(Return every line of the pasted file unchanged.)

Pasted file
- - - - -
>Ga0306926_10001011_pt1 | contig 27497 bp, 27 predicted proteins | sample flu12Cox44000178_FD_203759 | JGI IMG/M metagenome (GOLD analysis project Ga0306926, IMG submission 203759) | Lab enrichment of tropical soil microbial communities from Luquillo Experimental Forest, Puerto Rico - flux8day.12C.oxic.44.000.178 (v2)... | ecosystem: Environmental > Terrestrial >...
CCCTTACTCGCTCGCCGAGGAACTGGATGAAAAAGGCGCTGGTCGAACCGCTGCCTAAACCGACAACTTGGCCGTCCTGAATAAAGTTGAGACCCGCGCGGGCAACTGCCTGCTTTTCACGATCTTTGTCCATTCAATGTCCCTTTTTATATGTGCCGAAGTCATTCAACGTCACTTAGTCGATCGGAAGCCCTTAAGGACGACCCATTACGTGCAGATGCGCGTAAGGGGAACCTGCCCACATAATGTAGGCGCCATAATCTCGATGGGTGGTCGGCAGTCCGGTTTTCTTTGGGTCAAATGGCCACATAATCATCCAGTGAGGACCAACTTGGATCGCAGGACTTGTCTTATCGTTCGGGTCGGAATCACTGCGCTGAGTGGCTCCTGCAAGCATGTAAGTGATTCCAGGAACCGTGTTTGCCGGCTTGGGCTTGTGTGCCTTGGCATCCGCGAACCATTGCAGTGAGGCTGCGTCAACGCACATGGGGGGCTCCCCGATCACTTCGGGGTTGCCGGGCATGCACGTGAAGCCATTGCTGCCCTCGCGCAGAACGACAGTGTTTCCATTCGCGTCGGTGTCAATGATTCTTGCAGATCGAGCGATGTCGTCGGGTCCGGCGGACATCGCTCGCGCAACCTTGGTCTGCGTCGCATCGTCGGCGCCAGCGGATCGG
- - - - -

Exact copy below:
>Ga0306926_10001011_pt1 | contig 27497 bp, 27 predicted proteins | sample flu12Cox44000178_FD_203759 | JGI IMG/M metagenome (GOLD analysis project Ga0306926, IMG submission 203759) | Lab enrichment of tropical soil microbial communities from Luquillo Experimental Forest, Puerto Rico - flux8day.12C.oxic.44.000.178 (v2)... | ecosystem: Environmental > Terrestrial >...
CCCTTACTCGCTCGCCGAGGAACTGGATGAAAAAGGCGCTGGTCGAACCGCTGCCTAAACCGACAACTTGGCCGTCCTGAATAAAGTTGAGACCCGCGCGGGCAACTGCCTGCTTTTCACGATCTTTGTCCATTCAATGTCCCTTTTTATATGTGCCGAAGTCATTCAACGTCACTTAGTCGATCGGAAGCCCTTAAGGACGACCCATTACGTGCAGATGCGCGTAAGGGGAACCTGCCCACATAATGTAGGCGCCATAATCTCGATGGGTGGTCGGCAGTCCGGTTTTCTTTGGGTCAAATGGCCACATAATCATCCAGTGAGGACCAACTTGGATCGCAGGACTTGTCTTATCGTTCGGGTCGGAATCACTGCGCTGAGTGGCTCCTGCAAGCATGTAAGTGATTCCAGGAACCGTGTTTGCCGGCTTGGGCTTGTGTGCCTTGGCATCCGCGAACCATTGCAGTGAGGCTGCGTCAACGCACATGGGGGGCTCCCCGATCACTTCGGGGTTGCCGGGCATGCACGTGAAGCCATTGCTGCCCTCGCGCAGAACGACAGTGTTTCCATTCGCGTCGGTGTCAATGATTCTTGCAGATCGAGCGATGTCGTCGGGTCCGGCGGACATCGCTCGCGCAACCTTGGTCTGCGTCGCATCGTCGGCGCCAGCGGATCGG